Jewish World Review Oct. 12, 2000 / 13 Tishrei 5761
The prosecutors decide it doesn't qualify as murder
COLUMBUS, Ohio | It appeared to be, if not an open-and-shut case, at least one in which
prosecutors would have absolutely no trouble proving how the victim was
killed, and who the killers were.
As we have been reporting, P.J. Bourgeois, 3, had been found dead in the
mobile home on the south side of Columbus where he had lived with his father,
Patrick Bourgeois, and the father's girlfriend, Tracy Lynn Bratton. The
Franklin County Coroner's office had determined that the child had been
beaten, had been bitten, then had been tied up and, unable to move, had
swallowed his own blood and had choked to death -- had drowned on the blood.
The boy's father had admitted striking and biting him; the girlfriend had
admitted biting the boy and helping tape his ankles together and his wrists
behind his back.
So how could this have gone so wrong in court? How could, before they even
became eligible for a parole board hearing, Bourgeois and Bratton be free and
out on the streets, as they are this morning?
Two key decisions -- made by the Franklin County Prosecuting Attorney's
office -- made possible what would happen later: the freeing of Bourgeois and
Bratton by Franklin County Common Pleas Court Judge Nodine Miller who, saying
what Bourgeois and Bratton did in killing the boy was "fraught with ignorance,
immaturity and inexperience, more than malevolence," ordered them released
The first decision came when prosecutors had to determine what crimes with
which to charge the suspects. Bourgeois and Bratton could have been charged
with aggravated murder, the most serious charge; they could have been charged
with murder, next most serious; with voluntary manslaughter, one more step
down; or with involuntary manslaughter, the least serious of the four.
They were each charged with involuntary manslaughter.
Franklin County Prosecuting Atty. Ron O'Brien, who was not in office at the
time of the crime, said the decision was made because of language in Ohio law
that said "intent" had to be proven in cases of murder. There were only three
witnesses to the killing of P.J. Bourgeois, and one was dead. To prove
Bourgeois and Bratton intended to kill the child, O'Brien said, they would
have to testify against each other. And there was no indication they would do
So involuntary manslaughter it was. Ed Morgan, head of the criminal
division in the prosecutor's office, was confident he could make involuntary
manslaughter stick in court. And there were additional charges: felonious
assault, endangering a child, kidnapping (because of the restraint of P.J.).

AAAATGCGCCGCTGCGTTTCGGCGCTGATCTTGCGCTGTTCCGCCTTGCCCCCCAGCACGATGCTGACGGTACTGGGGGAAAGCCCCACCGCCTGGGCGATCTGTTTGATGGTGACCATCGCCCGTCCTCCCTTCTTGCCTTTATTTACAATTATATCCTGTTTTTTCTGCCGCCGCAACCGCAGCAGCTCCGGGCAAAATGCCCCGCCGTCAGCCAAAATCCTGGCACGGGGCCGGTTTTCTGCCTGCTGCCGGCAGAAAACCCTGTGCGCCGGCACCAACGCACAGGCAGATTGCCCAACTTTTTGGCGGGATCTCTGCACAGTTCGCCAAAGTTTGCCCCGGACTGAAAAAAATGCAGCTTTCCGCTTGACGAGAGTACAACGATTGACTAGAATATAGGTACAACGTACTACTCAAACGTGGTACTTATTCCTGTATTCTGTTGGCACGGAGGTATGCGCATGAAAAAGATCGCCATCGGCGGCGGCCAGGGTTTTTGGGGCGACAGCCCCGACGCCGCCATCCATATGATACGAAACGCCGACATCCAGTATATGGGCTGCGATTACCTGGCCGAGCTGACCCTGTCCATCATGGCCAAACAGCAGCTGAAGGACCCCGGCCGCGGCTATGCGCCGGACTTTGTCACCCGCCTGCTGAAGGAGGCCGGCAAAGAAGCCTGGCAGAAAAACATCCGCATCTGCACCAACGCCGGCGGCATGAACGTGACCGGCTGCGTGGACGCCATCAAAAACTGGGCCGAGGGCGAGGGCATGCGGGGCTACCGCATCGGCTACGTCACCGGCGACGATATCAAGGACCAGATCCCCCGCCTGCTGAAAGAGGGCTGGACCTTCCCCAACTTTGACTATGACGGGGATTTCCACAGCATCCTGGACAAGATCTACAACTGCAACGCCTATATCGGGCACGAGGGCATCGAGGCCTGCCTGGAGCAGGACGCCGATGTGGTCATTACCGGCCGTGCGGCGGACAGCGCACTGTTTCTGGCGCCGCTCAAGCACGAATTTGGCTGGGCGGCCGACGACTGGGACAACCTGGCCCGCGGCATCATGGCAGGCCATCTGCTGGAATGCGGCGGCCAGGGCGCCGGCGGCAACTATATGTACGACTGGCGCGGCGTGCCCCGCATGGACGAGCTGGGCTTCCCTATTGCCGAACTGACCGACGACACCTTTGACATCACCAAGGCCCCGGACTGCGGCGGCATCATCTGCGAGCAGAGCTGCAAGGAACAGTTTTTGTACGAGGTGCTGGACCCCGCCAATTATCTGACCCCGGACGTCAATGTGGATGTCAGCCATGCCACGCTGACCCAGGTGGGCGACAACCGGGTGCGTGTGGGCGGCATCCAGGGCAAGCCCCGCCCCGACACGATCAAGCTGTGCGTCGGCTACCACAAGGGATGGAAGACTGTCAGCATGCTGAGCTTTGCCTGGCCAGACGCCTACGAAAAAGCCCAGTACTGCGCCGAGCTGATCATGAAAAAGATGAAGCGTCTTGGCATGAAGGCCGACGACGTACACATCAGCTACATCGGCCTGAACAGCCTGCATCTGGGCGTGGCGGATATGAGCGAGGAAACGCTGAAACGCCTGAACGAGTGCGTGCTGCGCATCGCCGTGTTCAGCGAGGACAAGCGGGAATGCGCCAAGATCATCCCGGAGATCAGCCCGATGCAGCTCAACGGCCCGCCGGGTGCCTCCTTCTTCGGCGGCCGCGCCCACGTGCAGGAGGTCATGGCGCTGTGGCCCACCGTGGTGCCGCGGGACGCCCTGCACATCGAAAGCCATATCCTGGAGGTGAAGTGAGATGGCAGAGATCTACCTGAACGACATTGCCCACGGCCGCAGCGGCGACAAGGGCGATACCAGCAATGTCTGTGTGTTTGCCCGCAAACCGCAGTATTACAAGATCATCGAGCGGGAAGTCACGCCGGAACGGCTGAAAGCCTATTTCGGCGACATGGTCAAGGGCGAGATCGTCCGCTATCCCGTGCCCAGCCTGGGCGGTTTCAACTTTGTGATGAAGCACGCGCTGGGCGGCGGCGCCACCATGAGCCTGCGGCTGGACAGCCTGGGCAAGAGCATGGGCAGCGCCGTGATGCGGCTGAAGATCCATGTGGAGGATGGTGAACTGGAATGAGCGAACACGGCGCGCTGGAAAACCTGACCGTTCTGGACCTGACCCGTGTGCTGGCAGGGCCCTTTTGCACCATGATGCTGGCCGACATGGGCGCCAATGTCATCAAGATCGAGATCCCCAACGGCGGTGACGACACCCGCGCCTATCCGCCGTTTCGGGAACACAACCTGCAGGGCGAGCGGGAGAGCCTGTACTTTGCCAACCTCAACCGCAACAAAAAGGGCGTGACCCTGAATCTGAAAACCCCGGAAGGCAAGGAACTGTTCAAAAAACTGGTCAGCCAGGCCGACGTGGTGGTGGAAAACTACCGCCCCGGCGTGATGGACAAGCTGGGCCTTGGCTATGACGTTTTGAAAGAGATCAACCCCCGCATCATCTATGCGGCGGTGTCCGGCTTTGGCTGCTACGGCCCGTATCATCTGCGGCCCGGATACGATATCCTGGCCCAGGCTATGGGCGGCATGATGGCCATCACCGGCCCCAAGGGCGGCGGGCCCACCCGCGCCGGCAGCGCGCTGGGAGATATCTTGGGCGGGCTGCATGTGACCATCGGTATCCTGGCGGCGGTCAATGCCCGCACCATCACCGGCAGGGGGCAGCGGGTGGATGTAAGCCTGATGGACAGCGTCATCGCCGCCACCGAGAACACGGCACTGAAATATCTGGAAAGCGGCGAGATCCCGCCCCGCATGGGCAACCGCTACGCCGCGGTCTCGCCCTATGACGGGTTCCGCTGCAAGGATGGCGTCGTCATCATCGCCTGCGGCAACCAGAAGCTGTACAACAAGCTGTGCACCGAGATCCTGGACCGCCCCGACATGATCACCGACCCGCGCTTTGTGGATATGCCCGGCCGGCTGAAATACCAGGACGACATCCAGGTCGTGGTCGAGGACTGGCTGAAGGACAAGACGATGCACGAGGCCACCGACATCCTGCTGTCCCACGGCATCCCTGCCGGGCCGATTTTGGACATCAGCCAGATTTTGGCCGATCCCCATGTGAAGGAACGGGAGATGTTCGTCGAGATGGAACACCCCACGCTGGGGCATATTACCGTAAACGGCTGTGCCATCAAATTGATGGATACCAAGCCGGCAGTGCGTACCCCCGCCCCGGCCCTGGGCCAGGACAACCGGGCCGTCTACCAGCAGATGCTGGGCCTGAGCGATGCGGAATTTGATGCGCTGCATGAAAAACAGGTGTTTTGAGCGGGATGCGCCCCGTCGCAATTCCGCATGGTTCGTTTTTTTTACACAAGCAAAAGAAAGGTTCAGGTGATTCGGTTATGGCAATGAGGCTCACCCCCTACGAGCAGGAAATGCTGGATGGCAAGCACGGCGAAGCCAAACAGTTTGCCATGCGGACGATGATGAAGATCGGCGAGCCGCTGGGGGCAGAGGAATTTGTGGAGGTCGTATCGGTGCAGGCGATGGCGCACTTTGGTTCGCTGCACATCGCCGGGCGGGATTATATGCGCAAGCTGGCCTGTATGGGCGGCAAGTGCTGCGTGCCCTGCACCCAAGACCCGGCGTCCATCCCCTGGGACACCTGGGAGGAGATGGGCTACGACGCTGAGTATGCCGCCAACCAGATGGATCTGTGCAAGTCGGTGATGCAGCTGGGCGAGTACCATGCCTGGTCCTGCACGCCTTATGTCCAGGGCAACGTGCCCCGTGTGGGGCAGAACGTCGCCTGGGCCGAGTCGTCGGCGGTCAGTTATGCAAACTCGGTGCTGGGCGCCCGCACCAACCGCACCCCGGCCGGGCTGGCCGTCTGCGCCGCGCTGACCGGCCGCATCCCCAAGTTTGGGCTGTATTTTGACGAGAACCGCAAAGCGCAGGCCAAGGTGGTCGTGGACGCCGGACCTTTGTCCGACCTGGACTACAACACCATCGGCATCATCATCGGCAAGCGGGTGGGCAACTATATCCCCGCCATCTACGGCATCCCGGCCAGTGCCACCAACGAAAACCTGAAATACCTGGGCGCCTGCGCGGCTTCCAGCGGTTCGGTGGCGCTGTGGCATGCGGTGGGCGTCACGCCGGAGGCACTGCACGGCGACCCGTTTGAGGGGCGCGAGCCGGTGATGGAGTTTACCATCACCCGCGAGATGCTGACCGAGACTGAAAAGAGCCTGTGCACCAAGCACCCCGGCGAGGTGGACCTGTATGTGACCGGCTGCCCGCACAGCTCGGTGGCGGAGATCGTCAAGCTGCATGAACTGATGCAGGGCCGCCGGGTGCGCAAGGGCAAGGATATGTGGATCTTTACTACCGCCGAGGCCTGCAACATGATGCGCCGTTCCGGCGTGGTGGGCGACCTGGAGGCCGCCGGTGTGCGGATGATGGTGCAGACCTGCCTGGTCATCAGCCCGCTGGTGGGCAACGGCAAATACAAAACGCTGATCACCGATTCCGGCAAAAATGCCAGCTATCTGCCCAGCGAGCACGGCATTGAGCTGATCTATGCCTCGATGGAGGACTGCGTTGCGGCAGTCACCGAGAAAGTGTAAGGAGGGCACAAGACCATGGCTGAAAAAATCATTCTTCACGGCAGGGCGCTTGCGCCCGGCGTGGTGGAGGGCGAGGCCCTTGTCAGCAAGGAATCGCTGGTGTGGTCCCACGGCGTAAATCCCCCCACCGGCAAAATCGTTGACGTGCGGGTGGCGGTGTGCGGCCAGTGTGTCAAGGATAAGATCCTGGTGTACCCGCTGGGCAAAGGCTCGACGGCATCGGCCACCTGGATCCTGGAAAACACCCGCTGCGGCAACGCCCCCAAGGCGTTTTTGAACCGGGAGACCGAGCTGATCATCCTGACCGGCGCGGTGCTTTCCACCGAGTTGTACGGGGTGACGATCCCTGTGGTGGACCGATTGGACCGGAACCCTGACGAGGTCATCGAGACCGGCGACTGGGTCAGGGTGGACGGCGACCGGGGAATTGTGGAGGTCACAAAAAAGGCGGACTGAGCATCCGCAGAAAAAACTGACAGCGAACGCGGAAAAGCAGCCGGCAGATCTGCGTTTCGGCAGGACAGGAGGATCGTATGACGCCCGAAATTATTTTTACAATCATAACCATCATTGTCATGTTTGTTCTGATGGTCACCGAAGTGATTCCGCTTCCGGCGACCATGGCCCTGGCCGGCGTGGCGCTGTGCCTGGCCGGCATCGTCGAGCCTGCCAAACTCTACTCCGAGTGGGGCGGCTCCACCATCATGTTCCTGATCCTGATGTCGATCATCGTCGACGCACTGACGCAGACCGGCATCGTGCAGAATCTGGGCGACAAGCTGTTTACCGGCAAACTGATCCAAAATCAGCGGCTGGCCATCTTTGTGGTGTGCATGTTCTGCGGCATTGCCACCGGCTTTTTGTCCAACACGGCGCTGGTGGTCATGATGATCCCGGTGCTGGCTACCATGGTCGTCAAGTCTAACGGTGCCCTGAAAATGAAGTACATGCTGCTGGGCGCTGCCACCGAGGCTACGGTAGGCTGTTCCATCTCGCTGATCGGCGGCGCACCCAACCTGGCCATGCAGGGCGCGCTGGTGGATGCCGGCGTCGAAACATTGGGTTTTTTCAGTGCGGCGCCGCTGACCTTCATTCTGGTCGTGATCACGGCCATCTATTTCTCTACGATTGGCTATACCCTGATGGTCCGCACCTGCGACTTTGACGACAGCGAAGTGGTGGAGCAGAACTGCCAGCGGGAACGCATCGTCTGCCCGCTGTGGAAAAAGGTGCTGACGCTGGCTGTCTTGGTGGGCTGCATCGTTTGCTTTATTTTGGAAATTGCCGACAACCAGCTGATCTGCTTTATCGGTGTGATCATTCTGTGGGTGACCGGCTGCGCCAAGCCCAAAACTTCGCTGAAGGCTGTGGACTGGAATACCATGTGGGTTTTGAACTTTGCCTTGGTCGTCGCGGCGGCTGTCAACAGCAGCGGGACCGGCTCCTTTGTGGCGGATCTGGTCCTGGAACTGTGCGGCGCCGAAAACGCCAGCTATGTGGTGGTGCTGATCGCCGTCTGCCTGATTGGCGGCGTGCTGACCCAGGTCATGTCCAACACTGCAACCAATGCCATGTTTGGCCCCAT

Kirk McVay, Patrick Bourgeois' defense attorney, told us, "You could have been
talking about a century or more in prison, had they been convicted of
everything they were charged with," although he conceded that such a lengthy
sentence would have been highly unlikely.
The prosecutors were confident that, even with the relatively low
involuntary manslaughter charge they decided upon, they could put Bourgeois
and Bratton in prison for a significant number of years -- long enough to be
appropriate for what the two had done to that 3-year-old boy. "Proving that
they intended to kill [P.J.] might have been very difficult," O'Brien told us.
"They did what they did. We know that. But was it their intention for him to
Now, in light of what has happened, O'Brien said he has asked himself
whether he wishes prosecutors had taken their chances with a murder charge in
front of a jury.
"I don't know," he told us. "I have thought about it quite a bit, and the
answer is, I don't know."
The second key decision by prosecutors would come during negotiations with
defense attorneys. The defense attorneys -- saying Bourgeois and Bratton were
willing to plead guilty to involuntary manslaughter -- asked one thing from
They asked the prosecutors to agree not to take a position on something
called "supershock probation" after Bourgeois and Bratton had been in prison
for one year.
"[The defense attorneys] said, `Give us something,'" assistant prosecutor
Morgan told us.
"I'm certain that I thought no judge would ever grant those two supershock
probation, so at the time it didn't seem to mean a lot, agreeing not to
It meant more than a lot. We will explain in tomorrow's
JWR contributor Bob Greene is a novelist and columnist. Send your comments to him by clicking here.
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